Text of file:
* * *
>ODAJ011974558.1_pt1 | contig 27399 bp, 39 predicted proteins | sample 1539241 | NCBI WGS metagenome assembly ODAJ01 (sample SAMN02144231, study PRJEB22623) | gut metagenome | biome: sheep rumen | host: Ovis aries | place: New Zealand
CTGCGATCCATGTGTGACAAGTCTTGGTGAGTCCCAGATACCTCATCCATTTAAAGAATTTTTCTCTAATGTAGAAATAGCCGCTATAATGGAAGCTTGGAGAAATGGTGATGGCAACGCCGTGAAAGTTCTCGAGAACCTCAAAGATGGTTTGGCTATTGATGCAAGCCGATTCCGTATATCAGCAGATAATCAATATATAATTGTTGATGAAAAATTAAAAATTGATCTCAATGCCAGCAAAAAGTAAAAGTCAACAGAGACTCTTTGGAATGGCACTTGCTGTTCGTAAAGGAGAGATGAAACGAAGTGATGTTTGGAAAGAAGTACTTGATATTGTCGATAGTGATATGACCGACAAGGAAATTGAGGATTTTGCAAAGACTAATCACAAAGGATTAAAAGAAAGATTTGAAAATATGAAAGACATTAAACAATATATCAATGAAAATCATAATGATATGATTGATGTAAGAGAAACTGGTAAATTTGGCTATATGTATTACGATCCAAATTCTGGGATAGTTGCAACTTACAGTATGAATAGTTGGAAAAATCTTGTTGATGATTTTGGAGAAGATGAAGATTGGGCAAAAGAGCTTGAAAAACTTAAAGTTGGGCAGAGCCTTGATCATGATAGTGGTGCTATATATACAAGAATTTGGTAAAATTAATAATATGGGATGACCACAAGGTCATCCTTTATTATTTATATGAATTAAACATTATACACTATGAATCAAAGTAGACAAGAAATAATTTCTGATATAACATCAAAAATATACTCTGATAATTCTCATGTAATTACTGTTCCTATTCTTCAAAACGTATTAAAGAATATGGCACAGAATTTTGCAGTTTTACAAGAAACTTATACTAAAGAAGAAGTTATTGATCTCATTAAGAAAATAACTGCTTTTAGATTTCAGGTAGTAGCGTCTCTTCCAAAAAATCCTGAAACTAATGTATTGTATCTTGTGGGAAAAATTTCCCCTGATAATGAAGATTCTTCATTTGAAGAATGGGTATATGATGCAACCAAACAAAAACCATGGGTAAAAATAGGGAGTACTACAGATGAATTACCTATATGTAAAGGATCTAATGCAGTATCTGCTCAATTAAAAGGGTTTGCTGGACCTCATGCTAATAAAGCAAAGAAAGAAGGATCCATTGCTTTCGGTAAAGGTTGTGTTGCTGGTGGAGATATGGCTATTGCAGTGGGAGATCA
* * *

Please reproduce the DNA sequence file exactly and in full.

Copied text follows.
>ODAJ011974558.1_pt1 | contig 27399 bp, 39 predicted proteins | sample 1539241 | NCBI WGS metagenome assembly ODAJ01 (sample SAMN02144231, study PRJEB22623) | gut metagenome | biome: sheep rumen | host: Ovis aries | place: New Zealand
CTGCGATCCATGTGTGACAAGTCTTGGTGAGTCCCAGATACCTCATCCATTTAAAGAATTTTTCTCTAATGTAGAAATAGCCGCTATAATGGAAGCTTGGAGAAATGGTGATGGCAACGCCGTGAAAGTTCTCGAGAACCTCAAAGATGGTTTGGCTATTGATGCAAGCCGATTCCGTATATCAGCAGATAATCAATATATAATTGTTGATGAAAAATTAAAAATTGATCTCAATGCCAGCAAAAAGTAAAAGTCAACAGAGACTCTTTGGAATGGCACTTGCTGTTCGTAAAGGAGAGATGAAACGAAGTGATGTTTGGAAAGAAGTACTTGATATTGTCGATAGTGATATGACCGACAAGGAAATTGAGGATTTTGCAAAGACTAATCACAAAGGATTAAAAGAAAGATTTGAAAATATGAAAGACATTAAACAATATATCAATGAAAATCATAATGATATGATTGATGTAAGAGAAACTGGTAAATTTGGCTATATGTATTACGATCCAAATTCTGGGATAGTTGCAACTTACAGTATGAATAGTTGGAAAAATCTTGTTGATGATTTTGGAGAAGATGAAGATTGGGCAAAAGAGCTTGAAAAACTTAAAGTTGGGCAGAGCCTTGATCATGATAGTGGTGCTATATATACAAGAATTTGGTAAAATTAATAATATGGGATGACCACAAGGTCATCCTTTATTATTTATATGAATTAAACATTATACACTATGAATCAAAGTAGACAAGAAATAATTTCTGATATAACATCAAAAATATACTCTGATAATTCTCATGTAATTACTGTTCCTATTCTTCAAAACGTATTAAAGAATATGGCACAGAATTTTGCAGTTTTACAAGAAACTTATACTAAAGAAGAAGTTATTGATCTCATTAAGAAAATAACTGCTTTTAGATTTCAGGTAGTAGCGTCTCTTCCAAAAAATCCTGAAACTAATGTATTGTATCTTGTGGGAAAAATTTCCCCTGATAATGAAGATTCTTCATTTGAAGAATGGGTATATGATGCAACCAAACAAAAACCATGGGTAAAAATAGGGAGTACTACAGATGAATTACCTATATGTAAAGGATCTAATGCAGTATCTGCTCAATTAAAAGGGTTTGCTGGACCTCATGCTAATAAAGCAAAGAAAGAAGGATCCATTGCTTTCGGTAAAGGTTGTGTTGCTGGTGGAGATATGGCTATTGCAGTGGGAGATCA